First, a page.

Golden beaches, luxury hotels, for most of us Mauritius is a dream destination. But there are also 25,000 heroin addicts among the local population. And South African drug mules, lured by the promise of easy money, are now paying the price in a Mauritian prison.
Central Prison  

Among the five prisons restricted to adults, the Central Prison, as indicated by its name is the most important one. In fact, it accommodates the largest number of detainees. It is a maximum security prison which came into operation on the lst of May 1887. Every man, sentenced to imprisonment, is sent to the Central Prison situated at Beau-Bassin. Depending either upon the nature of the crime committed, his previous offences or his police record, he may be transferred to another penal institution.

Richelieu Open Prison

This prison is an open one. It is characterized firstly by an absence of physical barriers for it is bounded by a thin metallic fence, and secondly by a system of rehabilitation based on self-discipline and the development of the detainees' sense of responsibility. In this institution, the detainees have the opportunity to learn and be engaged in different jobs. There is also a farm where the detainees can acquire basic knowledge of cattle and pig breeding.

Grand River North West Prison

This prison, situated at Grand River North West, was inaugurated on the 10th of October 1995. It is a maximum security prison and can accommodate 325 detainees. Actually, there are 171 untried detainees and about 40 convicted detainees are located there to perform minor works.

Petit Verger Prison

Petit Verger Prison is a medium security prison which can accommodate 416 detainees. It became operational in 1982. In this institution, apart from the daily routine works, detainees have the possibility to be trained in cattle, sheep and goat rearing as well as in agriculture. There is also a brick factory where many of the detainees work.

Phoenix Prison

La Bastille, situated at Phoenix, is a high security prison. It became operational on the 10th of December 1980 and can accommodate a maximum of 25 detainees. Detainees committing aggravated prison defaults and those who are either considered as incorrigible or exercising bad influences on others are segregated thereat.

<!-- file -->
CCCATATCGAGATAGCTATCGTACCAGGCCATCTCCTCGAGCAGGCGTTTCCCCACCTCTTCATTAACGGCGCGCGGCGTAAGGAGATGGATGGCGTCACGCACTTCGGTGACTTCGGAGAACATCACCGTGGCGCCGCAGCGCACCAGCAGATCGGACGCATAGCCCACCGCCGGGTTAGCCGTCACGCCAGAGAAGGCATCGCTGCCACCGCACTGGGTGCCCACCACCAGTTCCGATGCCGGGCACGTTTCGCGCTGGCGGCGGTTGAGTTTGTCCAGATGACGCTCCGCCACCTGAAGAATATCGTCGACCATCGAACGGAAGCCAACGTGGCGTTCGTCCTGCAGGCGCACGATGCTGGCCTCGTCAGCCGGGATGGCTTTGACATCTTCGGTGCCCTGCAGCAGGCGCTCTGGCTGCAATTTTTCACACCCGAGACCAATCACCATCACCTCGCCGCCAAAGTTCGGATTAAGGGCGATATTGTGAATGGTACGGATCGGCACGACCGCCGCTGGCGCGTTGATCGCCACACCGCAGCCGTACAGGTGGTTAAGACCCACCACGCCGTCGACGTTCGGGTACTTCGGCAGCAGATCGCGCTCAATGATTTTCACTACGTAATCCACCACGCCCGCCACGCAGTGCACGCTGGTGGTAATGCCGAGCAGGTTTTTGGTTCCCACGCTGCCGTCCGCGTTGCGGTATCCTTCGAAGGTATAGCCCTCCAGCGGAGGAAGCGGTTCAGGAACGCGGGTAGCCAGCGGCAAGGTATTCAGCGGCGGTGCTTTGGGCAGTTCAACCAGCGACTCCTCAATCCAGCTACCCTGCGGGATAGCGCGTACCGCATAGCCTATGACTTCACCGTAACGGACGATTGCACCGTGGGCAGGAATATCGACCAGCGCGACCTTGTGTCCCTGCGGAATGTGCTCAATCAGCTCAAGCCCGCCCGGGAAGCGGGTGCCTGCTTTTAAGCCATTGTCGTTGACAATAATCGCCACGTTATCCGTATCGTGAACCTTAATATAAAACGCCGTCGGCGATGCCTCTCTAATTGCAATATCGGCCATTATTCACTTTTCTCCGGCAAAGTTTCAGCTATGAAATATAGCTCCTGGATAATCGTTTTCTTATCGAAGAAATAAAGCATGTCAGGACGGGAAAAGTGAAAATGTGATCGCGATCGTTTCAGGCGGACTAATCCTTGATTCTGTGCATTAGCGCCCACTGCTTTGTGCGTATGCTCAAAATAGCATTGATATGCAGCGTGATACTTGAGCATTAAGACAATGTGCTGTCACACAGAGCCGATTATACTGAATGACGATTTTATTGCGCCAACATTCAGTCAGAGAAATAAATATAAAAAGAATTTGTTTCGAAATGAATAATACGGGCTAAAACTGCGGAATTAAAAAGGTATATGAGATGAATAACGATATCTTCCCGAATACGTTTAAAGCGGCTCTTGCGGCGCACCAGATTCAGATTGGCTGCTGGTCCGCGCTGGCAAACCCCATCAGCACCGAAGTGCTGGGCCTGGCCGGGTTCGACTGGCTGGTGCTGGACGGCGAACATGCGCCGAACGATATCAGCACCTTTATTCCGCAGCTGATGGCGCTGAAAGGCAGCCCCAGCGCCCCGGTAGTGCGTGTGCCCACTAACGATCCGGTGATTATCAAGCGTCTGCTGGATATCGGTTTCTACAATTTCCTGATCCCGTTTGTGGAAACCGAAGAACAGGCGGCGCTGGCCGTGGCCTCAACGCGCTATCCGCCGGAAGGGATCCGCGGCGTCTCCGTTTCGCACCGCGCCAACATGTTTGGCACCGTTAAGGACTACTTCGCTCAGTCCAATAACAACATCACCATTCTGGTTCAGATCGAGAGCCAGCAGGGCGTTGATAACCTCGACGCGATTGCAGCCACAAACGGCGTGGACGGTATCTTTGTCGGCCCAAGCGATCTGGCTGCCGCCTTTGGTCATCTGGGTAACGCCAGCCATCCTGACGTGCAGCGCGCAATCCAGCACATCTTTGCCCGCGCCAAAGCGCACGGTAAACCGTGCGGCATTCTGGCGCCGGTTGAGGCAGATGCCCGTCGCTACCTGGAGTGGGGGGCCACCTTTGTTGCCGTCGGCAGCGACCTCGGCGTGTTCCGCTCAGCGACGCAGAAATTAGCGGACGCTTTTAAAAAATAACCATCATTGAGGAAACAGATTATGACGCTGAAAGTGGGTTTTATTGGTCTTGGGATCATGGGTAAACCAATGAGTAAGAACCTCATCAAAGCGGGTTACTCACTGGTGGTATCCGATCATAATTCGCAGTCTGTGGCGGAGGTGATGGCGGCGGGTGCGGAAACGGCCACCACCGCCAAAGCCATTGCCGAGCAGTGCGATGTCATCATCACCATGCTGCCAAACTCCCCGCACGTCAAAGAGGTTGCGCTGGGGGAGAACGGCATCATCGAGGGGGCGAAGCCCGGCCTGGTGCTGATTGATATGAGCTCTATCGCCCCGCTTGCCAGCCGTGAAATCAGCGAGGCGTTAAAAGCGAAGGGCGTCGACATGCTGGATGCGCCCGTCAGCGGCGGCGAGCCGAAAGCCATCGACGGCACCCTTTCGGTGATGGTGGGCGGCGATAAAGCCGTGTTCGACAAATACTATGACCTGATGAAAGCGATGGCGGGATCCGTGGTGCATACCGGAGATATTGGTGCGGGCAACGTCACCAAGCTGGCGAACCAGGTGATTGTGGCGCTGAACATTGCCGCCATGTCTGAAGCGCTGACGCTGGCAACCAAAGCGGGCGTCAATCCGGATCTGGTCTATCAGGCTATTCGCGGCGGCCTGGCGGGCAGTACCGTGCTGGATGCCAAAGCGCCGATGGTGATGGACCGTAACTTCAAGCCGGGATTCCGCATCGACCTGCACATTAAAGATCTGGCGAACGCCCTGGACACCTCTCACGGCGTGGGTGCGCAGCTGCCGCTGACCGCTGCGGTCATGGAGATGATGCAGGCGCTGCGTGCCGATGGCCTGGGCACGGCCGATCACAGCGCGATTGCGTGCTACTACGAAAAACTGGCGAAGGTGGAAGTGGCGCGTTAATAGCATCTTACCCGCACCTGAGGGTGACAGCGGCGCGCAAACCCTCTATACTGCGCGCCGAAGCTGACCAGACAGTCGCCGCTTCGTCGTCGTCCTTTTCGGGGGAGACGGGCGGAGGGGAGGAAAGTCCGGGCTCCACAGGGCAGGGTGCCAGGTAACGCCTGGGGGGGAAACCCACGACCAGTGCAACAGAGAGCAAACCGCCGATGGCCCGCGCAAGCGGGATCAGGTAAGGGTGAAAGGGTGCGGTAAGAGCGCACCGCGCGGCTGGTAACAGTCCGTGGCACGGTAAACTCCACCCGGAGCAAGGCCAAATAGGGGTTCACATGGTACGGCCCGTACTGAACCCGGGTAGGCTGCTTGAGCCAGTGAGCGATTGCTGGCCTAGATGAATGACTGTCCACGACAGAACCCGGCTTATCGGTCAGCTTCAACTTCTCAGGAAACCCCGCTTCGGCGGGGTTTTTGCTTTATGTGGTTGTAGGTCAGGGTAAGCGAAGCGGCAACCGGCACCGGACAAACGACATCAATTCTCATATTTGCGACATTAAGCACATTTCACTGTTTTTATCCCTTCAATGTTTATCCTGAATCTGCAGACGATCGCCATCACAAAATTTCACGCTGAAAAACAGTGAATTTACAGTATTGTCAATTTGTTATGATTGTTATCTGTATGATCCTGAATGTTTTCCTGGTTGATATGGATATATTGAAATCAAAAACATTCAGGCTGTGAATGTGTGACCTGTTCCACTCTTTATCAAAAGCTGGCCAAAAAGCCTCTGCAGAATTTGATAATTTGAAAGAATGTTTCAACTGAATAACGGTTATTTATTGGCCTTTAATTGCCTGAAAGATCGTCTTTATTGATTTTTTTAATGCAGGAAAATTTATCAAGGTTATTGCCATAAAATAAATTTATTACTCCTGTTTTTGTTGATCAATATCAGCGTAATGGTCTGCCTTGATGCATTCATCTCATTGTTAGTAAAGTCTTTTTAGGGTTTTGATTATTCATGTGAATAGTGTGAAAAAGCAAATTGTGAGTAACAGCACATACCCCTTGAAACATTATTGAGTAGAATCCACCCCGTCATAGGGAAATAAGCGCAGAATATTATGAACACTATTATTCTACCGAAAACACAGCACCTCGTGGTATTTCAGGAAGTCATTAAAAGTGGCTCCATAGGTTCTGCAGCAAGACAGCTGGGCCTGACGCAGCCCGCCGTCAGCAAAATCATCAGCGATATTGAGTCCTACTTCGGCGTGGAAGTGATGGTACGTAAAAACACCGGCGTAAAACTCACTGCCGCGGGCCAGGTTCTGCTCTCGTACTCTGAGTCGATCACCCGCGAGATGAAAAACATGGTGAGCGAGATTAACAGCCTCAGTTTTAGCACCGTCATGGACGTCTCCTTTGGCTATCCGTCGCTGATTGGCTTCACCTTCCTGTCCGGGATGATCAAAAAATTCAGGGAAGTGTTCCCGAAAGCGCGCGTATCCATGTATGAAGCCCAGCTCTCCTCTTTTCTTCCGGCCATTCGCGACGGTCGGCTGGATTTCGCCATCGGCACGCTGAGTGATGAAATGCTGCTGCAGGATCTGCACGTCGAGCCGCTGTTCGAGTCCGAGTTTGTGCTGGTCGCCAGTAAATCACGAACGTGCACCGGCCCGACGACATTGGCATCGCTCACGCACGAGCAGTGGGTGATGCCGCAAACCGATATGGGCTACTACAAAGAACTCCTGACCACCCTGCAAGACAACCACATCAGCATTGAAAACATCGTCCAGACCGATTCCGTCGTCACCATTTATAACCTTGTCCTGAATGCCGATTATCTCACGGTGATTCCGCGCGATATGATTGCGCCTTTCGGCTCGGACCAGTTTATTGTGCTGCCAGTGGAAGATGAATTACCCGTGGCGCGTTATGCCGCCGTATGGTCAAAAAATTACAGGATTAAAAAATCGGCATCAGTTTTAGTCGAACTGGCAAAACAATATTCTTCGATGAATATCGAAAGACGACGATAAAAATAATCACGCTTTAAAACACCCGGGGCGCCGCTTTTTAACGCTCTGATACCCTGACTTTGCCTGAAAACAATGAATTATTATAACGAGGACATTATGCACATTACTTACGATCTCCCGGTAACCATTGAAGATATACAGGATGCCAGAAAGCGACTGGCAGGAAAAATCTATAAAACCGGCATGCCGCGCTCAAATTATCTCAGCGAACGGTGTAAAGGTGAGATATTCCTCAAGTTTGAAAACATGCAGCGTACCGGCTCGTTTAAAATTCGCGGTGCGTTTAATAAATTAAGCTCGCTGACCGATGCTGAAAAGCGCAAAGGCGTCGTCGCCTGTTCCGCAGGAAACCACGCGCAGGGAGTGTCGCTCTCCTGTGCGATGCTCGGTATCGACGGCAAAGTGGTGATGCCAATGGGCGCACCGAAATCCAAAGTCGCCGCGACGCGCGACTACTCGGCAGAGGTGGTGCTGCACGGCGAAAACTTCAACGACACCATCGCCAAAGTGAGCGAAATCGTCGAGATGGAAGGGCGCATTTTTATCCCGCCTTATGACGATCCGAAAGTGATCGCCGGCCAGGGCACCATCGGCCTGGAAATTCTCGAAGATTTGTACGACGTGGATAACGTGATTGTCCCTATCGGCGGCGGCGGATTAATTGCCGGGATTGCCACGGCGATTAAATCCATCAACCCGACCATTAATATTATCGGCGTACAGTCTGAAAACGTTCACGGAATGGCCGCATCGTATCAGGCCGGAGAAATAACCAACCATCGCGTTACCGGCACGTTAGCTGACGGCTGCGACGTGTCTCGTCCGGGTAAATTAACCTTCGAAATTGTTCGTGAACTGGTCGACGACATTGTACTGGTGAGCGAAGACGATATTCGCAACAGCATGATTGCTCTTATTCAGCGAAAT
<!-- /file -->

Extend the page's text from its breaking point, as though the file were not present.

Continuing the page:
Women Prison

This prison became operational 11th of May 1951. It can accommodate a maximum of 146 female detainees. It is worth mentioning that during the period preceeding the opening of the actual Women Prison, the female prisoners were detained at Port-Louis Prison, in Maillard Street where a small yard was reserved for them.

Correctional Youth Centre

The Correctional Youth Centre, previously known as "Borstal", is situated at Barkly, Beau-Bassin. The Correctional Youth Centre, previously known as "Borstal", is situated at Barkly, Beau-Bassin. This institution keeps in safe custody young male offenders from 16 to 21 years of age who because of their criminal tendencies and association with anti-social elements, need to be put under constant supervision and under such instruction and discipline as appear most conducive to their reformation. The system of training aims at strengthening character and is based on progressive trust towards the development of self discipline and self responsibility.

Rehabilitation Youth Centre

In fact, there are two rehabilitation centres, one for boys and the other for girls respectively. These centres, situated at Barkly in two different yards, accommodate boys and girls below 16 and 18 years respectively who are found guilty of criminal tendencies and association with anti-social elements, or indulging in deviant behaviours. Besides, children who no longer submit to parental authority, are sent there on the advice of the Probation Service. On their release, the Probation Service provides supervision over these juvenile delinquents in order to facilitate their integration in society. Apart from the vocational training received during their detention, the children have the possibility to indulge in activities which help them to acquire a sense of responsibility and self-discipline.

New Wing Prison

The New Wing is a high security prison. It adjacent to the Central Prison Beau Bassin. It is operational since the 6 March, 2003 .It can accommodate 248 detainees.

Visiting Schedule
Convicts Remands
Condition Of Visits Once every 28 days Once Weekly
No. of Visitors 3 persons 3 persons
Days* Monday, Wednesday, Friday, Saturday Tuesday, Thursday
Time 9:00 -15:00 9:00-15:00

Prison Population figures [as at 7 JUNE 2007]

Improvement in Law and Order in the country has in turn improved efficiency of the Police in apprehending offenders and bringing the latter under Judicial control.  Subsequently, the Prison population is as follows:


Number of Convicted & Remand Detainees as at  7 JUNE 2007


Beau Bassin Prison 83 884 967
New Wing 171 103 274
Grand River North West Remand Prison 247 36 283
Richelieu Open Prison 0 149 149
Petit Verger Prison 0 314 314
Phoenix Prison 02 09 11
Women Prison 30 83 113
Correctional Youth Centre 15